The annual Pennoyer drive from Connecticut to Disney World in 1982 was not delayed by a stomach flu that swept through our family with a vengeance. My parents piled us into the fleshy-tan, fourteen-foot Ford cargo van my father had outfitted with a few bench seats so our family of seven could travel comfortably and "move about the cabin" as we pleased during the two-and-a-half-day road trip. We brought a cooler, toys, books, suitcases, and a slew of dark Hefty bags in which to vomit along the way.
All of those road trips from New England to Florida blend together as no seat belts kept us from playing and leaping from one side of the van to the other. Our bench seats were roomy for us five kids to have the barfing flu while remaining a safe distance from the comfy leather captain’s chairs my father had taken from a Datsun Z-car for himself and my mother up front. I guess my parents figured that when you have five kids, and a few of them have the 24-hour flu, the flu would be gone by the time we reached the Magic Kingdom two days later. Maybe I am a big chicken, or maybe I just cringe thinking about those Hefty bags sloshing about in the van before we could reach a gas station to dispose of them, but my 2014-parent-Spidey-Sense tells me that I would have postponed the trip.
If you’ve ever heard your own siblings throw up, just imagine huddling far away from them on the quarantined bench seat and hearing that retching noise within a confined space and only those little prop-open latch cargo van windows to open. My parents both had roll-down windows, so when the stench was worse in the van than it was having the windows down while driving through the manure-y farmlands of Georgia, all windows were as open as possible. That’s when my youngest sister, Maggie, was about two, and her favorite blanket, Softie (a burp cloth from her infancy that had been washed so many times it became the softest thing in our house), sat upon my mother’s lap in the front passenger’s seat with the window down. Remember, no car seats then. Maggie’s grip on Softie wasn’t enough to keep Softie from blowing out the window, and we all watched it flutter to the side of the highway in the dusty air as my father kept driving. “What? I’m not stopping to get that thing. Don’t we have more?”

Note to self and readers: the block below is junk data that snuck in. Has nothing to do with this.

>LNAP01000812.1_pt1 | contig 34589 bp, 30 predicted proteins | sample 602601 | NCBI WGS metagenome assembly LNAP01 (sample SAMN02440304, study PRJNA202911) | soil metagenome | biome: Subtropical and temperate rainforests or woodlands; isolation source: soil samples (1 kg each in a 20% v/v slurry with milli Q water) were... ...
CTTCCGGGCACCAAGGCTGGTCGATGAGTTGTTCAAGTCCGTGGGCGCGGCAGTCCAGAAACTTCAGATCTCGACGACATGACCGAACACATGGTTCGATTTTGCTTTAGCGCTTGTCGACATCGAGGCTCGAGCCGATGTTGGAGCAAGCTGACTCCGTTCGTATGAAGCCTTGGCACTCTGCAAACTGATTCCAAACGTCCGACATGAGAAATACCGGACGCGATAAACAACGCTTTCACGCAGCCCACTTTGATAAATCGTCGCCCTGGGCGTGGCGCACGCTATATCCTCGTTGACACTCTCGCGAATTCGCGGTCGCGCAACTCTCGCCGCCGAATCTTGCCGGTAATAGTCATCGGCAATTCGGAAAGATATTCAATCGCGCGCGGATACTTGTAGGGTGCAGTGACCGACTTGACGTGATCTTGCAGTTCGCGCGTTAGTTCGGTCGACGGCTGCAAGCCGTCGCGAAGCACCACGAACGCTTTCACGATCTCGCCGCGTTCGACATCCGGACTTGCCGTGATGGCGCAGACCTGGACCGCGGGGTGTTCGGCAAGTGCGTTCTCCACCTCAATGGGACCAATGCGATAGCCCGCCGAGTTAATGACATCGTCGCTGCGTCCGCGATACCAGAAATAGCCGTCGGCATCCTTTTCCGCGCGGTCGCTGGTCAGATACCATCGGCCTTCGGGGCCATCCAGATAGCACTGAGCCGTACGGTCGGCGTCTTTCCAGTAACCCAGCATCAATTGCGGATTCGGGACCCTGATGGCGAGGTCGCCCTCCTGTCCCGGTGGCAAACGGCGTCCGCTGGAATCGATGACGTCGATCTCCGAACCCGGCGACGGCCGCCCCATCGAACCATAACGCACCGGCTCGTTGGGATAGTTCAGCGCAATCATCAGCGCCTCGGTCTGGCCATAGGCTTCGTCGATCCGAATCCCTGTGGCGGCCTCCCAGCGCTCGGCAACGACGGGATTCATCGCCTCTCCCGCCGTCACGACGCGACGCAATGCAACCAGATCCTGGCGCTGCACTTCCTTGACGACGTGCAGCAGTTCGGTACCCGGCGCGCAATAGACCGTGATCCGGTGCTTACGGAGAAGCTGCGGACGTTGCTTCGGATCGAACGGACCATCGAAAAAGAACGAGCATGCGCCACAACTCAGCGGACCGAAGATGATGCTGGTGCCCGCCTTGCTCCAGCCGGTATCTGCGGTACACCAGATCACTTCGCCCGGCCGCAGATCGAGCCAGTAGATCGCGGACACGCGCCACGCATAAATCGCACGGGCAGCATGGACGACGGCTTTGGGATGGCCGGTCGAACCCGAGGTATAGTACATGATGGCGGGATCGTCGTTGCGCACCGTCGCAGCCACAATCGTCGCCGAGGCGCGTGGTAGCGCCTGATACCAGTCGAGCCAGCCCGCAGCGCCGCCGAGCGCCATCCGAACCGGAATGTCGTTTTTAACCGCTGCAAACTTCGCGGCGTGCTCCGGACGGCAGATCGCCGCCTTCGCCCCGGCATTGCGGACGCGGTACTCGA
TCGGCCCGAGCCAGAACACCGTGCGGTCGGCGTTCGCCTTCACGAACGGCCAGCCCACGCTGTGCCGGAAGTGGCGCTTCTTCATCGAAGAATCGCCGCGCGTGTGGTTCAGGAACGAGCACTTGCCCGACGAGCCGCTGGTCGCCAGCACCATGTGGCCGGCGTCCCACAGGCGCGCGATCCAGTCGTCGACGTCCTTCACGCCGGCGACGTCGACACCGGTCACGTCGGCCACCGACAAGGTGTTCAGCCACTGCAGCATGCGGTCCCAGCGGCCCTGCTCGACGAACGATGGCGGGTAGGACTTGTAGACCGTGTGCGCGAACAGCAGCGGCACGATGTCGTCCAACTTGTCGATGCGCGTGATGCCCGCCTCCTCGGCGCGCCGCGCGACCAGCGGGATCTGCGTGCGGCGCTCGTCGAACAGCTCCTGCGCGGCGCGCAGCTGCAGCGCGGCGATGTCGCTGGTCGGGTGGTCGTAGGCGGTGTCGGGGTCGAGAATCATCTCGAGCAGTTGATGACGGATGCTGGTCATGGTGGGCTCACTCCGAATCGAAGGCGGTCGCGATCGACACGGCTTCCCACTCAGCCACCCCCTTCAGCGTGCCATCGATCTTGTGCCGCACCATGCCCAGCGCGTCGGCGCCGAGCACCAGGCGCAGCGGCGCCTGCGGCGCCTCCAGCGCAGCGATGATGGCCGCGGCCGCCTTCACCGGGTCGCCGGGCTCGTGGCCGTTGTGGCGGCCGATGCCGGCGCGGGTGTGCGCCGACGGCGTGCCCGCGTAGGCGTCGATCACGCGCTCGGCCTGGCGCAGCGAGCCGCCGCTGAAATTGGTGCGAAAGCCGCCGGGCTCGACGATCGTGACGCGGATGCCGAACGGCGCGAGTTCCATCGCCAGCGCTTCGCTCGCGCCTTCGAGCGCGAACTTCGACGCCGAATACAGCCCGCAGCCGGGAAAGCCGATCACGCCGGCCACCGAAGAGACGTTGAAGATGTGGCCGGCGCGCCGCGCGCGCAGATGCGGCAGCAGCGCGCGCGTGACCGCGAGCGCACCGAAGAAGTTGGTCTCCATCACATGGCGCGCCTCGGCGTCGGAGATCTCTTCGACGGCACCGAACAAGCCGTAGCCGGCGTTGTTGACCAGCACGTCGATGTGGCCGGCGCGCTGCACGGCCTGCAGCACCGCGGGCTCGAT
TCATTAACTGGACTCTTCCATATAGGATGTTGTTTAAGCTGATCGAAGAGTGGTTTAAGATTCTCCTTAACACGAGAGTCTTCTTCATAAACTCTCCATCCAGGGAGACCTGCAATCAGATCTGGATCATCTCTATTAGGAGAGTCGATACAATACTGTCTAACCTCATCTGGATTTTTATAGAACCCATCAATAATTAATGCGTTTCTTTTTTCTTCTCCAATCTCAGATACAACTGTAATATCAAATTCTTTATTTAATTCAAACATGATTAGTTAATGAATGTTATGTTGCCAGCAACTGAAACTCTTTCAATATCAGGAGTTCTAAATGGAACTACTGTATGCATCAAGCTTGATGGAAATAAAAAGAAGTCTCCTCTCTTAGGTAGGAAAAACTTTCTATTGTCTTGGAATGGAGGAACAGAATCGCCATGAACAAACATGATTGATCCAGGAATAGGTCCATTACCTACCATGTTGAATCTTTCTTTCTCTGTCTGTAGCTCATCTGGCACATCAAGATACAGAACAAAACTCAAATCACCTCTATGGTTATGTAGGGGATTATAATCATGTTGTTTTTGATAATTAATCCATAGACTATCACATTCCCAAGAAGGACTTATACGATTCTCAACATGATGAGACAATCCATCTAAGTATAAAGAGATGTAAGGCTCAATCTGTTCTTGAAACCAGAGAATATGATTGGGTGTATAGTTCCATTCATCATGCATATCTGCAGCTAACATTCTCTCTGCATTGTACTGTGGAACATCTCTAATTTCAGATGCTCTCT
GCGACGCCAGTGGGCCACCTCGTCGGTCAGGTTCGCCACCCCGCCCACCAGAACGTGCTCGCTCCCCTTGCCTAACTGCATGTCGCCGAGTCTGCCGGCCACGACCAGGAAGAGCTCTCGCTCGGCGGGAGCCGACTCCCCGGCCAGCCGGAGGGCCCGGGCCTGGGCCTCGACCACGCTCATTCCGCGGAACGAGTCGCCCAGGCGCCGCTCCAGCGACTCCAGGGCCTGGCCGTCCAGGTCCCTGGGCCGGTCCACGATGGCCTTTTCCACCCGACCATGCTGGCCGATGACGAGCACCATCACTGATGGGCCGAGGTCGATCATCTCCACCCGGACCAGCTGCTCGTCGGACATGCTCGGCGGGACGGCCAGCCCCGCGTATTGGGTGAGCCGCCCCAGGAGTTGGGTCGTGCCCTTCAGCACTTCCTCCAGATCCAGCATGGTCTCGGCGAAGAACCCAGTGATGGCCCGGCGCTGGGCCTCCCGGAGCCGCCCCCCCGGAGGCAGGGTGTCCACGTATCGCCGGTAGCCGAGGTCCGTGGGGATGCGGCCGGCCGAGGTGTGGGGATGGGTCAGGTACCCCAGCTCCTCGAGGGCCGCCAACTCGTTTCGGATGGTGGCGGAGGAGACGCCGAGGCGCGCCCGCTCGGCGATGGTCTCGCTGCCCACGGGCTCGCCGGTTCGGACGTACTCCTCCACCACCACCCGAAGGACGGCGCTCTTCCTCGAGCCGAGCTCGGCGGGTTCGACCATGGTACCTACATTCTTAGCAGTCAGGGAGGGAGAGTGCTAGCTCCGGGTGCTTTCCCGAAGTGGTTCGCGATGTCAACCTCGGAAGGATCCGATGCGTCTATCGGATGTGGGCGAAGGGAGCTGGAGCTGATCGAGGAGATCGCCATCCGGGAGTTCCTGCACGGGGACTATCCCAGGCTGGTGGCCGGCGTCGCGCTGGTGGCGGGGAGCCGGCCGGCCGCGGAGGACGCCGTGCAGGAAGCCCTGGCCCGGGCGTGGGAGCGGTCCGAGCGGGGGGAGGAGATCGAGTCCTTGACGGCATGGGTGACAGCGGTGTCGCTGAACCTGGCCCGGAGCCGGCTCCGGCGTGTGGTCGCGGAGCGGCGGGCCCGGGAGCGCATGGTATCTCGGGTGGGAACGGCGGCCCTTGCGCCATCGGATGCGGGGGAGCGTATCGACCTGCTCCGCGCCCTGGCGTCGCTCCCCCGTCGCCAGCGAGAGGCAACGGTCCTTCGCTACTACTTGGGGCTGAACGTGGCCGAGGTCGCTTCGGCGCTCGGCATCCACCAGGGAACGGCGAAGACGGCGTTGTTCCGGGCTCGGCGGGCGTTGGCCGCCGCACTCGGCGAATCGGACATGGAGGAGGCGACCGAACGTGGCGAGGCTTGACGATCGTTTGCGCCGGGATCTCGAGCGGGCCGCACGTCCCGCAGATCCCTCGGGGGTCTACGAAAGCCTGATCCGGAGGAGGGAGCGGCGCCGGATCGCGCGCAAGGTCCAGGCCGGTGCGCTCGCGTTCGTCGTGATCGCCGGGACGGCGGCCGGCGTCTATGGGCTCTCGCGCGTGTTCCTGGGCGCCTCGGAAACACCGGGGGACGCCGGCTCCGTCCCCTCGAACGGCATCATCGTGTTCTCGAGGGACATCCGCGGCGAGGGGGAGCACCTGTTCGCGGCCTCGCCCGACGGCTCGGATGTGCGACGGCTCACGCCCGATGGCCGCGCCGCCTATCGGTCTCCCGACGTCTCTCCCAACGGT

They were right. Although dehydrated, we arrived flu-free in Disney World only to have the spinning teacup ride make me queasy, and I now get motion sickness if I sit in the back for any car ride longer than fifteen minutes.
It takes a lot of effort to bring kids on a road trip over an hour. I don’t care if the kids are two, ten, or fifteen years old. It is a fine art of parenting to coordinate the time when your kids eat with the filling of the gas tank and when the kids will need to use the bathroom. Traveling with kids isn’t what it used to be. I am all for the safety of seat belts and car seats, but there was something to be said for being able to move around on that trip. If I had been strapped in next to a vomiting sibling for two days, I think I would have curled into a fetal position anytime my cat had a hairball.
When I asked my father about the van recently, he remembered every detail of it and how he had painted a wide red stripe down the side to make it look sporty.
“Ford made three lengths of that van,” he shared proudly. He had no recollection of the flu until I mentioned it.
“Didn’t your blanket fly out the window?” he asked.
“No, Dad, that was Maggie.”
“That was some van, wasn’t it?”
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